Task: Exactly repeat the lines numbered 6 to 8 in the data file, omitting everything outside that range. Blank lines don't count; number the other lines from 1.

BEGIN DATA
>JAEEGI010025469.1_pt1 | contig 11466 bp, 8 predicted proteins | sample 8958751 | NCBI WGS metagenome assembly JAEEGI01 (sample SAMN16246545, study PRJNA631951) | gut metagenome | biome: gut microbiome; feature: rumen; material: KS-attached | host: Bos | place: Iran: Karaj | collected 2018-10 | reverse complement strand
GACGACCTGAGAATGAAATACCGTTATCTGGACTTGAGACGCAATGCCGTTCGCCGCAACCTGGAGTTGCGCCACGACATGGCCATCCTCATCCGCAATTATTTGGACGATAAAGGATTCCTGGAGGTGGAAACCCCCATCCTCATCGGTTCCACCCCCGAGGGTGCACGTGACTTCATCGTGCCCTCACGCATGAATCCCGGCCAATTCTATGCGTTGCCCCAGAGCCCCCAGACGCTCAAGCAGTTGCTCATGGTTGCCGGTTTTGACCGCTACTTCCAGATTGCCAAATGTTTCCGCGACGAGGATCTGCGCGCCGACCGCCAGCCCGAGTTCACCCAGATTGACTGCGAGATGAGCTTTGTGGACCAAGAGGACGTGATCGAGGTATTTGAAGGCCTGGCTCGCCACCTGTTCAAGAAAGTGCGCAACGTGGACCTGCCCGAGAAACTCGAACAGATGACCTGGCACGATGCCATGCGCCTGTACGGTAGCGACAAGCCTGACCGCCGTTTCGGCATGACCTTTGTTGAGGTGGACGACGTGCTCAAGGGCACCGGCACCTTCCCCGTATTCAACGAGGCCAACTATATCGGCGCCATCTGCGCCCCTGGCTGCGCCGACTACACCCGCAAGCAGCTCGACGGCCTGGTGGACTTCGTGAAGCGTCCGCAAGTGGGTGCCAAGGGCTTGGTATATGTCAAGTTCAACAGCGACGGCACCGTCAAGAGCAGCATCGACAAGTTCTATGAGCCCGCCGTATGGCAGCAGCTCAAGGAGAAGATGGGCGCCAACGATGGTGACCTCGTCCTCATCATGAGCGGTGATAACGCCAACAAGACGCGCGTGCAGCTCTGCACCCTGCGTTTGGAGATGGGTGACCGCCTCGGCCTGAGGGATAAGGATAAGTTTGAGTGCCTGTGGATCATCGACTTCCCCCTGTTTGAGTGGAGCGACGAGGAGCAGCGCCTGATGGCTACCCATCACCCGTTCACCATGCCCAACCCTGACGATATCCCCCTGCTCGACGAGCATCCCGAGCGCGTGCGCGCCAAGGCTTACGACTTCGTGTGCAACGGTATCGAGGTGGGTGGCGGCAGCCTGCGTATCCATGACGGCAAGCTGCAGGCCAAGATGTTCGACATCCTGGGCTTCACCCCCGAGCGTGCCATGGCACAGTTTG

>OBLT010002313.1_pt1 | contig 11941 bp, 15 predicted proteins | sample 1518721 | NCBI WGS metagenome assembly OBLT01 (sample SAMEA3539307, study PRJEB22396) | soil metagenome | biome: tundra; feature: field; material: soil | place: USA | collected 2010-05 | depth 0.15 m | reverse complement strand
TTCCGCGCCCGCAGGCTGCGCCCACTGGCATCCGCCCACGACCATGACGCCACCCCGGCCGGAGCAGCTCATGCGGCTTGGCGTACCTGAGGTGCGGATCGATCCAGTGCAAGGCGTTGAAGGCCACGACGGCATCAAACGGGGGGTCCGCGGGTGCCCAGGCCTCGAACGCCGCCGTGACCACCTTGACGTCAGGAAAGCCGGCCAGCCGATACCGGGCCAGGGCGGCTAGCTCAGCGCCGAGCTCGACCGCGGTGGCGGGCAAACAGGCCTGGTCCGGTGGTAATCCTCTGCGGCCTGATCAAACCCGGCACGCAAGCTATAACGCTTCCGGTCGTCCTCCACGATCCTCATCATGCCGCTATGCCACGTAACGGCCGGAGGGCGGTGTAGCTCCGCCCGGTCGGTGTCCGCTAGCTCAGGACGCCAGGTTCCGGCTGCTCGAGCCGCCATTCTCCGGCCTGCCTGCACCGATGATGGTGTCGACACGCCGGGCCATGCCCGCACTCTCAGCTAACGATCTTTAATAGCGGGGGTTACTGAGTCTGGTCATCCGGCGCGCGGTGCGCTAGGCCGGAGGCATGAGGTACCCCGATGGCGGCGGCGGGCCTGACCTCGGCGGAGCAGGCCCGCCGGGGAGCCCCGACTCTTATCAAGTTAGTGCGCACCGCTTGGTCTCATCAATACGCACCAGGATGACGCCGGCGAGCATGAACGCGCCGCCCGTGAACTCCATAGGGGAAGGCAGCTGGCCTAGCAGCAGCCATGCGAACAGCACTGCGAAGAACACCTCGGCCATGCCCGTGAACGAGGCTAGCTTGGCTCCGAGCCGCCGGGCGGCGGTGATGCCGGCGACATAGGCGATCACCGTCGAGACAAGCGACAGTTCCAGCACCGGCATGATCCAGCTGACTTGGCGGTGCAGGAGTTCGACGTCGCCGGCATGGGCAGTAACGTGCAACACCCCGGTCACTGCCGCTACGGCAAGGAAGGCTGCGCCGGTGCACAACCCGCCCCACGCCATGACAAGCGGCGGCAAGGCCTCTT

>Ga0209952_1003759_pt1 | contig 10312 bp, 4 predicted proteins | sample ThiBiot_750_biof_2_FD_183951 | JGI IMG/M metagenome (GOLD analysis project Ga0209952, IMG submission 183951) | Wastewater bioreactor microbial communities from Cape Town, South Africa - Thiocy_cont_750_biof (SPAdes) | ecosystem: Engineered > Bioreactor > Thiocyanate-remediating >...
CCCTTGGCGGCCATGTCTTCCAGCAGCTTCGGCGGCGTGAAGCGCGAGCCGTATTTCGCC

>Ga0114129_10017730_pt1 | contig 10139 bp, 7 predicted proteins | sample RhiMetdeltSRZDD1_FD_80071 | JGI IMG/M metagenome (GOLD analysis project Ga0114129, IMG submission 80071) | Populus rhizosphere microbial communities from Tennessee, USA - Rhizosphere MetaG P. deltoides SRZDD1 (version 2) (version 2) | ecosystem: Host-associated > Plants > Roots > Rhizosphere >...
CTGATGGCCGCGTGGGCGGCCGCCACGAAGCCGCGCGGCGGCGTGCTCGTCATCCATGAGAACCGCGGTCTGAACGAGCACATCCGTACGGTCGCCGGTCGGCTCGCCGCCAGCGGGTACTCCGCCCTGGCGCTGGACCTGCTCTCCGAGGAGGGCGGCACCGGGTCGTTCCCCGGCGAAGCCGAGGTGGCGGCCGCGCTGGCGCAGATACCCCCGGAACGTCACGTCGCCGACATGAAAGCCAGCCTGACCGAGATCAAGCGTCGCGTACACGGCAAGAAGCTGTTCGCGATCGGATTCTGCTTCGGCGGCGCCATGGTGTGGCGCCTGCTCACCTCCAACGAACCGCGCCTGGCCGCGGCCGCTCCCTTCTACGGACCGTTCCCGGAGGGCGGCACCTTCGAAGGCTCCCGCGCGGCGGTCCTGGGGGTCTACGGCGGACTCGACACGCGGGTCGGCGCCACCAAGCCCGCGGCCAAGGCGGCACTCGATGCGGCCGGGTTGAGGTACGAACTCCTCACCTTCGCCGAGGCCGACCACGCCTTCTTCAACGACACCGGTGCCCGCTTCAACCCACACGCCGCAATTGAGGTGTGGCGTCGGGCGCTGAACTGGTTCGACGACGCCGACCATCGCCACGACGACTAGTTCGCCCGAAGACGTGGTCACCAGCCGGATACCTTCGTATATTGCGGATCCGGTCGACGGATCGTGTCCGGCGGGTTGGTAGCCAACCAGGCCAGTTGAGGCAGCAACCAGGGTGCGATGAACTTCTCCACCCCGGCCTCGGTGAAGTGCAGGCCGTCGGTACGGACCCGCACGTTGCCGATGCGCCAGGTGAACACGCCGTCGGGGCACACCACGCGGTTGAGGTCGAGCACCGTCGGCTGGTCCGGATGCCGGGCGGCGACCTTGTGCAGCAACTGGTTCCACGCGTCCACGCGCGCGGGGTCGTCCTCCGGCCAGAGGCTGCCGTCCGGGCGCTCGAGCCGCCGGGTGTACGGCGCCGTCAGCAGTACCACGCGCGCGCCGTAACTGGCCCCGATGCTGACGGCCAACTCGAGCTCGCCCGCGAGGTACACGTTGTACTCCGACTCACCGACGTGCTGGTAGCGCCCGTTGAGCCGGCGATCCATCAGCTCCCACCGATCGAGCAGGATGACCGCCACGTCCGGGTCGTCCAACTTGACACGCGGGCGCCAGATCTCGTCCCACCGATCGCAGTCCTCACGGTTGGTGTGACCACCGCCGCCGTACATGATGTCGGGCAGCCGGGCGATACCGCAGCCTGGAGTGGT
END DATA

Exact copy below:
CCCTTGGCGGCCATGTCTTCCAGCAGCTTCGGCGGCGTGAAGCGCGAGCCGTATTTCGCC

>Ga0114129_10017730_pt1 | contig 10139 bp, 7 predicted proteins | sample RhiMetdeltSRZDD1_FD_80071 | JGI IMG/M metagenome (GOLD analysis project Ga0114129, IMG submission 80071) | Populus rhizosphere microbial communities from Tennessee, USA - Rhizosphere MetaG P. deltoides SRZDD1 (version 2) (version 2) | ecosystem: Host-associated > Plants > Roots > Rhizosphere >...
CTGATGGCCGCGTGGGCGGCCGCCACGAAGCCGCGCGGCGGCGTGCTCGTCATCCATGAGAACCGCGGTCTGAACGAGCACATCCGTACGGTCGCCGGTCGGCTCGCCGCCAGCGGGTACTCCGCCCTGGCGCTGGACCTGCTCTCCGAGGAGGGCGGCACCGGGTCGTTCCCCGGCGAAGCCGAGGTGGCGGCCGCGCTGGCGCAGATACCCCCGGAACGTCACGTCGCCGACATGAAAGCCAGCCTGACCGAGATCAAGCGTCGCGTACACGGCAAGAAGCTGTTCGCGATCGGATTCTGCTTCGGCGGCGCCATGGTGTGGCGCCTGCTCACCTCCAACGAACCGCGCCTGGCCGCGGCCGCTCCCTTCTACGGACCGTTCCCGGAGGGCGGCACCTTCGAAGGCTCCCGCGCGGCGGTCCTGGGGGTCTACGGCGGACTCGACACGCGGGTCGGCGCCACCAAGCCCGCGGCCAAGGCGGCACTCGATGCGGCCGGGTTGAGGTACGAACTCCTCACCTTCGCCGAGGCCGACCACGCCTTCTTCAACGACACCGGTGCCCGCTTCAACCCACACGCCGCAATTGAGGTGTGGCGTCGGGCGCTGAACTGGTTCGACGACGCCGACCATCGCCACGACGACTAGTTCGCCCGAAGACGTGGTCACCAGCCGGATACCTTCGTATATTGCGGATCCGGTCGACGGATCGTGTCCGGCGGGTTGGTAGCCAACCAGGCCAGTTGAGGCAGCAACCAGGGTGCGATGAACTTCTCCACCCCGGCCTCGGTGAAGTGCAGGCCGTCGGTACGGACCCGCACGTTGCCGATGCGCCAGGTGAACACGCCGTCGGGGCACACCACGCGGTTGAGGTCGAGCACCGTCGGCTGGTCCGGATGCCGGGCGGCGACCTTGTGCAGCAACTGGTTCCACGCGTCCACGCGCGCGGGGTCGTCCTCCGGCCAGAGGCTGCCGTCCGGGCGCTCGAGCCGCCGGGTGTACGGCGCCGTCAGCAGTACCACGCGCGCGCCGTAACTGGCCCCGATGCTGACGGCCAACTCGAGCTCGCCCGCGAGGTACACGTTGTACTCCGACTCACCGACGTGCTGGTAGCGCCCGTTGAGCCGGCGATCCATCAGCTCCCACCGATCGAGCAGGATGACCGCCACGTCCGGGTCGTCCAACTTGACACGCGGGCGCCAGATCTCGTCCCACCGATCGCAGTCCTCACGGTTGGTGTGACCACCGCCGCCGTACATGATGTCGGGCAGCCGGGCGATACCGCAGCCTGGAGTGGT